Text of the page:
With just under three weeks to go before the municipal elections across Ontario, things seem to be heating up. Usually, municipal elections, when we elect our mayors, city councillors and school board trustees, do not attract a lot of attention and are not as exciting as federal and provincial elections. That is unfortunate. These folks (the ones who get elected) will have a more immediate impact on our day-to-day lives than the folks at Queen’s Park or in Ottawa.
The councillors are the ones who look after the fixing of our roads, ensuring that our garbage is picked up on time and that the snow is cleared from our streets, for example. They are responsible for local public transit, the police, fire and ambulance services. The trustees look after the education of our children.
Just last week, the City of Toronto enacted a bylaw to control how many cars residents can park in their driveway. That is how up-in-your-business they can get. And they have the power to levy fines if you do not comply, in this case, up to $5,000.
City councillors are the people responsible for gumming up traffic in Toronto with all those bike lanes and traffic calming devices they say other residents want. And, that is important to note. They respond to the needs of and complaints from residents. (Try contacting your federal MP or your provincial MPP and see how far you get with any complaints.)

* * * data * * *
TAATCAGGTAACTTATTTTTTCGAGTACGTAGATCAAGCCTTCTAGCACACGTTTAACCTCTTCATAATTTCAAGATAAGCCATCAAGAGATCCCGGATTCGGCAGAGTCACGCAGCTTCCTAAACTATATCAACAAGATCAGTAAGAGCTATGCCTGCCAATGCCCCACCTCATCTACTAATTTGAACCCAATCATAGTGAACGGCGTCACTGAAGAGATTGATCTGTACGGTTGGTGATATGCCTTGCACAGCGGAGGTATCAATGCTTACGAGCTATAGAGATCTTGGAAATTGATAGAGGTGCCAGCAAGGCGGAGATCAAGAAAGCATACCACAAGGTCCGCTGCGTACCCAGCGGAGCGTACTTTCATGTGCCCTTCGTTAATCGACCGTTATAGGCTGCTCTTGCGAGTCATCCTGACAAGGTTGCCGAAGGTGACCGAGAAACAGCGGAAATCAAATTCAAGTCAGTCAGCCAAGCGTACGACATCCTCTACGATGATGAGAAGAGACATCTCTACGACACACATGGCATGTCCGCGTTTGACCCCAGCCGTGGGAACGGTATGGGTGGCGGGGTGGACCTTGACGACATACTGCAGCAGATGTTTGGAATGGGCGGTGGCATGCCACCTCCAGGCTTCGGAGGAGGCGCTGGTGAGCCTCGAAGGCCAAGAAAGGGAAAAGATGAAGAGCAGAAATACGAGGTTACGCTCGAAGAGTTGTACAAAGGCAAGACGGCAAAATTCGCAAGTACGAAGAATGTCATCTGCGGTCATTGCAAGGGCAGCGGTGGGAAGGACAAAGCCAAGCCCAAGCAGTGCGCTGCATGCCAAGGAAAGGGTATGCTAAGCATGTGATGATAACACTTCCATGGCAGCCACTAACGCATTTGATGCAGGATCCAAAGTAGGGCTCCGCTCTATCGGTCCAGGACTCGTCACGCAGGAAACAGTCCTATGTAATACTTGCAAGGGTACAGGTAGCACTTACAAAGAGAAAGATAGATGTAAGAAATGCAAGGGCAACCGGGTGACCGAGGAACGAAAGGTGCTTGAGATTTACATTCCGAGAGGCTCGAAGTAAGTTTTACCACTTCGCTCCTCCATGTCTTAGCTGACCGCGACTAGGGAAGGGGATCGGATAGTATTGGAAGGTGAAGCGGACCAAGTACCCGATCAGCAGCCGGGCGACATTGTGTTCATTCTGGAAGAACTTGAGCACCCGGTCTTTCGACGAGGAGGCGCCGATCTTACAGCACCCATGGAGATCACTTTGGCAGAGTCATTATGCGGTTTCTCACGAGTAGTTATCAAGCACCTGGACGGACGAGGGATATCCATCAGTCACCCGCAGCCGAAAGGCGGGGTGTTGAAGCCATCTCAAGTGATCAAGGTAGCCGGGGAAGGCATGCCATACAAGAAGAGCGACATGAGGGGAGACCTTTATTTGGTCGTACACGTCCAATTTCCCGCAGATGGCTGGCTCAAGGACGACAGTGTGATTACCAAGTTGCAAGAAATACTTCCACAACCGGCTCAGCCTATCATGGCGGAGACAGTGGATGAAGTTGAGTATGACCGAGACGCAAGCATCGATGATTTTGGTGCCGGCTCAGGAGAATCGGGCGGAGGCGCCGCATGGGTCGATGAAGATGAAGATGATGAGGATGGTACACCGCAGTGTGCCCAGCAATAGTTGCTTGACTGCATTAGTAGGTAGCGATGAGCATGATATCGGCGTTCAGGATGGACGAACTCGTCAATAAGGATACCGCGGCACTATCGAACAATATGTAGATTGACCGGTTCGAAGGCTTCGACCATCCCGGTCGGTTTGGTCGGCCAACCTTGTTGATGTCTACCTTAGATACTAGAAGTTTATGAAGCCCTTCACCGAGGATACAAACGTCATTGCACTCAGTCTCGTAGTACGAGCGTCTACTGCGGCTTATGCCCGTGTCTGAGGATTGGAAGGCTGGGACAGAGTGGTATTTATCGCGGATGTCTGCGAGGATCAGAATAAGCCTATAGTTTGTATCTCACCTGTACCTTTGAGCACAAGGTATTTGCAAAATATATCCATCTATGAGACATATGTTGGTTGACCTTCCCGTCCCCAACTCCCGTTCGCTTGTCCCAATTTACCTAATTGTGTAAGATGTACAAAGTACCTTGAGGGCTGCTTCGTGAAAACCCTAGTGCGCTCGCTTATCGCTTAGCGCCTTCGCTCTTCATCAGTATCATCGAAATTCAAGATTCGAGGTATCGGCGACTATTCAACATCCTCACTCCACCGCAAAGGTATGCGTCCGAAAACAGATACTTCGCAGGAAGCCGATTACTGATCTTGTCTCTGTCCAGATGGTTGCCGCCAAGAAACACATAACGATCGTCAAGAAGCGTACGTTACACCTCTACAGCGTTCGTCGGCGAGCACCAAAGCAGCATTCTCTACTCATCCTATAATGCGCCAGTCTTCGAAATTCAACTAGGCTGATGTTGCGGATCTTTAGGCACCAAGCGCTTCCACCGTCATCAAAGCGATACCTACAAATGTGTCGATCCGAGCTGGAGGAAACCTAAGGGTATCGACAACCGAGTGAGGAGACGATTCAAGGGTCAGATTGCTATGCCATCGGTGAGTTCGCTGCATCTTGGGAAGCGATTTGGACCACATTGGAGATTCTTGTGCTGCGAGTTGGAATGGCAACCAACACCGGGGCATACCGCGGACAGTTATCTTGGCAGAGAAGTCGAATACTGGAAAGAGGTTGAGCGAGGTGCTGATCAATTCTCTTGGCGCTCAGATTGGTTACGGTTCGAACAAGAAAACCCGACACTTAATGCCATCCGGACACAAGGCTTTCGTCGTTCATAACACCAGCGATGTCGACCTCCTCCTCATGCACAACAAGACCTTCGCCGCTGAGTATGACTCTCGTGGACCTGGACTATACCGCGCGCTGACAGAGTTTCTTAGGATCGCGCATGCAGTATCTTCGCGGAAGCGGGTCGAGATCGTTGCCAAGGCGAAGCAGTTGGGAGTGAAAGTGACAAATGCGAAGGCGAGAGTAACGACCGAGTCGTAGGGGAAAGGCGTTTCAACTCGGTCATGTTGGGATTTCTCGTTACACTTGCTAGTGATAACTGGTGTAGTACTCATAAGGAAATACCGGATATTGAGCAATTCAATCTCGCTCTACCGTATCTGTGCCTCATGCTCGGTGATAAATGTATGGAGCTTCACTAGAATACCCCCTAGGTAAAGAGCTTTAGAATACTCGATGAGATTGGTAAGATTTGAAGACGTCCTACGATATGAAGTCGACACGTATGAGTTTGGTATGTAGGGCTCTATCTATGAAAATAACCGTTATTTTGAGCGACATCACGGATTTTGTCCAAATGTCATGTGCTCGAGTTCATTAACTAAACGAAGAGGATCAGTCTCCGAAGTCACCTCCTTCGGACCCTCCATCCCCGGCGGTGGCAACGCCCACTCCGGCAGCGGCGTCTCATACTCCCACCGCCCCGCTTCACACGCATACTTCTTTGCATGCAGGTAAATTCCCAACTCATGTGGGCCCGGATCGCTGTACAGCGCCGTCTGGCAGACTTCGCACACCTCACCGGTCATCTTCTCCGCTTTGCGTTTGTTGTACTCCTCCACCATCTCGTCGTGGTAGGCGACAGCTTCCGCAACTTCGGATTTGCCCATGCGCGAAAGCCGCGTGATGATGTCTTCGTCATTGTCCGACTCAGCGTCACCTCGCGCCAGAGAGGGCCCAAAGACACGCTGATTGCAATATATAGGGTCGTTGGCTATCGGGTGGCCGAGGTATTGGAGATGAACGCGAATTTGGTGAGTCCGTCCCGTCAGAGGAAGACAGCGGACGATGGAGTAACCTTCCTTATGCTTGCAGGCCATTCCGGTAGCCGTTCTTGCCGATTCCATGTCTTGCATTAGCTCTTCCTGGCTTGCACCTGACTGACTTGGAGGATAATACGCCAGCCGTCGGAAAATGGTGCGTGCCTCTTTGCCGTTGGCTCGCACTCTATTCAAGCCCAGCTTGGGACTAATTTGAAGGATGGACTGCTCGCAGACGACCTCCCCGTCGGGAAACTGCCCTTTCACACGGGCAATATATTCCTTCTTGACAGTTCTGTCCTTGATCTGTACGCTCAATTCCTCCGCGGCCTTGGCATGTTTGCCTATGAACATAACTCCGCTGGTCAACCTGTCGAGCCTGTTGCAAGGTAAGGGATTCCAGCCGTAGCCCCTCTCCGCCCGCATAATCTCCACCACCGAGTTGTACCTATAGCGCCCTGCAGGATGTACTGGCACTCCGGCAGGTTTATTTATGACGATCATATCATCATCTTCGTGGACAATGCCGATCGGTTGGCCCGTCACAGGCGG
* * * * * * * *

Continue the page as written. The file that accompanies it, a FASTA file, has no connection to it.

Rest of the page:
So, how come they don’t respond to your needs and complaints, you might ask. Good question. They need to see you. They need to know that you are an engaged citizen, that you participate in your community and neighbourhood. And, most important, they need to know that you vote.
When they see you volunteering your time or contributing financially to their election campaign; when they see you carrying their signs on your lawn; when they see you at their rallies supporting them that is when they know that you are engaged in the process and that they have to listen to you because, next time around, you might be supporting their opponent.
This election is more exciting than municipal elections usually are for some very important reasons. In Toronto, Mayor David Miller is not running for re-election. That leaves the field wide open. Unfortunately – or maybe it is fortunate – none of the four (media-ordained) frontrunners really stands out. So they have to work harder to get our attention and, they hope, our vote. It is surprising that in this country’s largest (and, of course, most exciting and most amazing) city the candidates for the top job are presenting us such a difficult time in terms of whom to choose. Not that they are all so great but that they are all so, well, average.
Councillor Rob Ford, for example, has been carried to the front of the pack on a wave of public anger at city hall over a bunch of things including a sense that the city has been nickel-and-diming us to death with a lot of taxes and fees – including that stupid five-cent fee for plastic bags (as much as I admire Miller, he lost me on that one. Who really benefits from those fees, anyway, except the stores which used to give those bags away). Then there are all those news stories about the wasteful spending by councillors who, we are sure, would not be as careless with their own money.
But, is Ford what this city really needs?
A couple of weeks ago, some folks called Ford to complain that a marathon was causing traffic havoc downtown. His response was that he didn’t know that the race was being run. Doesn’t he read at least one newspaper each day, even the Toronto Sun, his leading cheerleader? He wants to be the mayor of a city in which he doesn’t know what is going on?